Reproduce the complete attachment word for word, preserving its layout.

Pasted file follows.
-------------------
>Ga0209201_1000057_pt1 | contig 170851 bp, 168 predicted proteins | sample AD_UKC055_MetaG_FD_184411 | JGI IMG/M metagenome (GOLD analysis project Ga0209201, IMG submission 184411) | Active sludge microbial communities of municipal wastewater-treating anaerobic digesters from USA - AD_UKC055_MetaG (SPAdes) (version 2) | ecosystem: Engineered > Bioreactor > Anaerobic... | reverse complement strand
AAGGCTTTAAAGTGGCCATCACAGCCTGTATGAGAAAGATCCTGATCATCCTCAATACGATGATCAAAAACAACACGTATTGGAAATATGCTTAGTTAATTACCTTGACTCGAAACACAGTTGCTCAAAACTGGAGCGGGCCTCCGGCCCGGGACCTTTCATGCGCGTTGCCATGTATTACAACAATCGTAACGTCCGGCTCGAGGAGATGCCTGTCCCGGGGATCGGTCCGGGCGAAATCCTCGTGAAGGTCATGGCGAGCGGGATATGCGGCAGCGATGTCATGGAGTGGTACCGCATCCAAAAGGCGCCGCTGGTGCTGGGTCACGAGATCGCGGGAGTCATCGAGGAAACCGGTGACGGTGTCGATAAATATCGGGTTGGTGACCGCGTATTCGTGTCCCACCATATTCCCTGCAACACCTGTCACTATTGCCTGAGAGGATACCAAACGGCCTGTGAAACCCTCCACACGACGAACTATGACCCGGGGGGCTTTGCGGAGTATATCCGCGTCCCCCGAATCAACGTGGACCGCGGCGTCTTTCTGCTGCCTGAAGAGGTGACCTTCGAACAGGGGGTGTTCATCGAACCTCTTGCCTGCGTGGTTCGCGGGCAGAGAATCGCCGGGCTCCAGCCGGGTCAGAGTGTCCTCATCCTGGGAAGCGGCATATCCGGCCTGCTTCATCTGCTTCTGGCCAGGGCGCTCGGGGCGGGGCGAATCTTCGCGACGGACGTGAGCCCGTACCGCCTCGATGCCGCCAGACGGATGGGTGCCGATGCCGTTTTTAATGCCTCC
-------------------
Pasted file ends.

>Ga0209201_1000057_pt1 | contig 170851 bp, 168 predicted proteins | sample AD_UKC055_MetaG_FD_184411 | JGI IMG/M metagenome (GOLD analysis project Ga0209201, IMG submission 184411) | Active sludge microbial communities of municipal wastewater-treating anaerobic digesters from USA - AD_UKC055_MetaG (SPAdes) (version 2) | ecosystem: Engineered > Bioreactor > Anaerobic... | reverse complement strand
AAGGCTTTAAAGTGGCCATCACAGCCTGTATGAGAAAGATCCTGATCATCCTCAATACGATGATCAAAAACAACACGTATTGGAAATATGCTTAGTTAATTACCTTGACTCGAAACACAGTTGCTCAAAACTGGAGCGGGCCTCCGGCCCGGGACCTTTCATGCGCGTTGCCATGTATTACAACAATCGTAACGTCCGGCTCGAGGAGATGCCTGTCCCGGGGATCGGTCCGGGCGAAATCCTCGTGAAGGTCATGGCGAGCGGGATATGCGGCAGCGATGTCATGGAGTGGTACCGCATCCAAAAGGCGCCGCTGGTGCTGGGTCACGAGATCGCGGGAGTCATCGAGGAAACCGGTGACGGTGTCGATAAATATCGGGTTGGTGACCGCGTATTCGTGTCCCACCATATTCCCTGCAACACCTGTCACTATTGCCTGAGAGGATACCAAACGGCCTGTGAAACCCTCCACACGACGAACTATGACCCGGGGGGCTTTGCGGAGTATATCCGCGTCCCCCGAATCAACGTGGACCGCGGCGTCTTTCTGCTGCCTGAAGAGGTGACCTTCGAACAGGGGGTGTTCATCGAACCTCTTGCCTGCGTGGTTCGCGGGCAGAGAATCGCCGGGCTCCAGCCGGGTCAGAGTGTCCTCATCCTGGGAAGCGGCATATCCGGCCTGCTTCATCTGCTTCTGGCCAGGGCGCTCGGGGCGGGGCGAATCTTCGCGACGGACGTGAGCCCGTACCGCCTCGATGCCGCCAGACGGATGGGTGCCGATGCCGTTTTTAATGCCTCC